Electric Literature Is Alive and Well and (Still) Living on Medium
We Respond to Ev Williams’ Announcement of Company Cuts
On Wednesday, Medium’s CEO Ev Williams announced that, in addition to laying off 50 employees and closing its East Coast offices, the company has abandoned its ad revenue model which recruited publishers like us, The Awl, and The Ringer to move to Medium last year.
Many have been asking what that means for Electric Literature, and basically, things will stay the same. We’ll be publishing the same writing you enjoy here on Medium for the foreseeable future.
There have been many benefits from Electric Literature’s relaunch last summer. The website looks damn good, for one thing, it’s easier to use, and the community of readers we’ve found has been supportive and engaged. We were also fortunate to work with talented, inspired individuals at Medium, most of whom have been sadly let go.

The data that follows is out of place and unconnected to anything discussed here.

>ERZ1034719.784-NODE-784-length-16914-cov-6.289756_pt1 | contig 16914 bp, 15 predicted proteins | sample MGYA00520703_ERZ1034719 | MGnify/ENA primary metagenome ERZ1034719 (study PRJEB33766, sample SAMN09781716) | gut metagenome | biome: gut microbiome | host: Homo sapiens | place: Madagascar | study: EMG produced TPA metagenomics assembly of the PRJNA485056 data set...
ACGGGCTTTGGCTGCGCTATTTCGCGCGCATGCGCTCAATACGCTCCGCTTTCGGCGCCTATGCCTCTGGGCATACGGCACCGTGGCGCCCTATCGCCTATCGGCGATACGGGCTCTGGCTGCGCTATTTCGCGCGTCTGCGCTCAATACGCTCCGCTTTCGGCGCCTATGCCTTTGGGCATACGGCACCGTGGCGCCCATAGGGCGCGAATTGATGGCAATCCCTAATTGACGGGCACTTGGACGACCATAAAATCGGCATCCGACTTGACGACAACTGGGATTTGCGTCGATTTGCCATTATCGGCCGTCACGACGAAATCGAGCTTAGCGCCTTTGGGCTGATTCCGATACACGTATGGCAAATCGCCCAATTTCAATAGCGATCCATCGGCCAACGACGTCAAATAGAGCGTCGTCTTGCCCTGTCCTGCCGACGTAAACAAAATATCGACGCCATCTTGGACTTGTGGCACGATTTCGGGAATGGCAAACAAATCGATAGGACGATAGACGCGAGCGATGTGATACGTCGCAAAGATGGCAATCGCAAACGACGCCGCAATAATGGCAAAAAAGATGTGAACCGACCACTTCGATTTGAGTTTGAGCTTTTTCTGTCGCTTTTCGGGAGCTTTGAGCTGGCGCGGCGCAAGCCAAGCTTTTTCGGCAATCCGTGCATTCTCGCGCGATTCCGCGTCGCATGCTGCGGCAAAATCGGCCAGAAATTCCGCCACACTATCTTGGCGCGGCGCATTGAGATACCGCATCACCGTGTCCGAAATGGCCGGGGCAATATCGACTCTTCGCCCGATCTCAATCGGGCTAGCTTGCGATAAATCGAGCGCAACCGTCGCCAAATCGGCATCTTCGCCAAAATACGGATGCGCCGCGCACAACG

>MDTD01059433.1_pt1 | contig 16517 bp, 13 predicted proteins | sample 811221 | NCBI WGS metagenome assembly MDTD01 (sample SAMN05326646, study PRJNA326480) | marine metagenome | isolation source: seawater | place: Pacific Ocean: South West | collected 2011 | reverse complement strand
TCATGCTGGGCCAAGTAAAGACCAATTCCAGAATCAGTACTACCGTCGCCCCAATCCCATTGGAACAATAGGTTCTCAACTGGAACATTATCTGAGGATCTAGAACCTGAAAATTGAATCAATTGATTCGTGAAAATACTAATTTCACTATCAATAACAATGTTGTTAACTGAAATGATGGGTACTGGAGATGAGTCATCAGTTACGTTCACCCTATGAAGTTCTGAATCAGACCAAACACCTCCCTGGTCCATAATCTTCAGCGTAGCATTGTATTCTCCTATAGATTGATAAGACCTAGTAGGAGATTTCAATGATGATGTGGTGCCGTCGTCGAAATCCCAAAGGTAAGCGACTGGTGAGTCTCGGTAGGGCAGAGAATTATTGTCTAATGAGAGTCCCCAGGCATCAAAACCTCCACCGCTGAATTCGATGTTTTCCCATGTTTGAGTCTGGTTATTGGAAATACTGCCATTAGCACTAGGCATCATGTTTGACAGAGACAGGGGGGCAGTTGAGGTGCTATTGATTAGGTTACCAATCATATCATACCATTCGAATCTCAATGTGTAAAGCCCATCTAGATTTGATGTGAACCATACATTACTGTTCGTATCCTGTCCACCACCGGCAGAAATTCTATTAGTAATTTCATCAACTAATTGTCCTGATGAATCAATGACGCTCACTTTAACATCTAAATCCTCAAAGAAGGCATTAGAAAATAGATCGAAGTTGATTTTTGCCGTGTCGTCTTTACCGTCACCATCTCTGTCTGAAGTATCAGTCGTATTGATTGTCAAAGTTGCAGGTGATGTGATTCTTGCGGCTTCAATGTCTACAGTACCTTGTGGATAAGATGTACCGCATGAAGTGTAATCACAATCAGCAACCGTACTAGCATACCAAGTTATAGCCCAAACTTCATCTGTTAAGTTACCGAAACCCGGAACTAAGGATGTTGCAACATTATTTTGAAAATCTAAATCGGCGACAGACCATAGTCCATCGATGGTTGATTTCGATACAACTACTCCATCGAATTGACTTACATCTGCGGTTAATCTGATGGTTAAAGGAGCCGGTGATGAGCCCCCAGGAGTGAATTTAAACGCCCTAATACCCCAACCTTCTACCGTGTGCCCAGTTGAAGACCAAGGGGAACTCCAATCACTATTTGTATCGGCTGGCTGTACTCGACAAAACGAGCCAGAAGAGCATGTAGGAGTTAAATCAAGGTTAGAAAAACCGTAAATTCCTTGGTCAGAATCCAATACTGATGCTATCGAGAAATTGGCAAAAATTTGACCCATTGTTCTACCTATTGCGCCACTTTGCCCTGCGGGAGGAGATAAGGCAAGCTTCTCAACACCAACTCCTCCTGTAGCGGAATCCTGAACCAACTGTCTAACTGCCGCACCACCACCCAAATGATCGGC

Admittedly, the potential for higher ad revenue played a significant role in our decision to migrate, and we are disappointed by Medium’s swift retreat from the publisher-centric model.
But unlike larger publishers that will surely be more affected by this change, Electric Literature is a non-profit that relies on reader support and grants as well as earned income. In fact, proceeds from our newly launched Membership program will soon equal what we once made in monthly ad revenue. Electric Literature receives 100% of your Membership dues after credit card processing fees, and contributions are tax-deductible. So, if you’re worried about the state of publishing, please consider supporting the writing you believe in by joining today.
In his post, Williams said that Medium plans to shift “resources and attention to defining a new model for writers and creators to be rewarded, based on the value they’re creating for people.” We’re not sure what that will look like yet, but in the meantime, we are going to keep our heads down and continue to do the work of promoting vibrant literature, supporting writers, and broadening the audience for literary fiction in the digital age.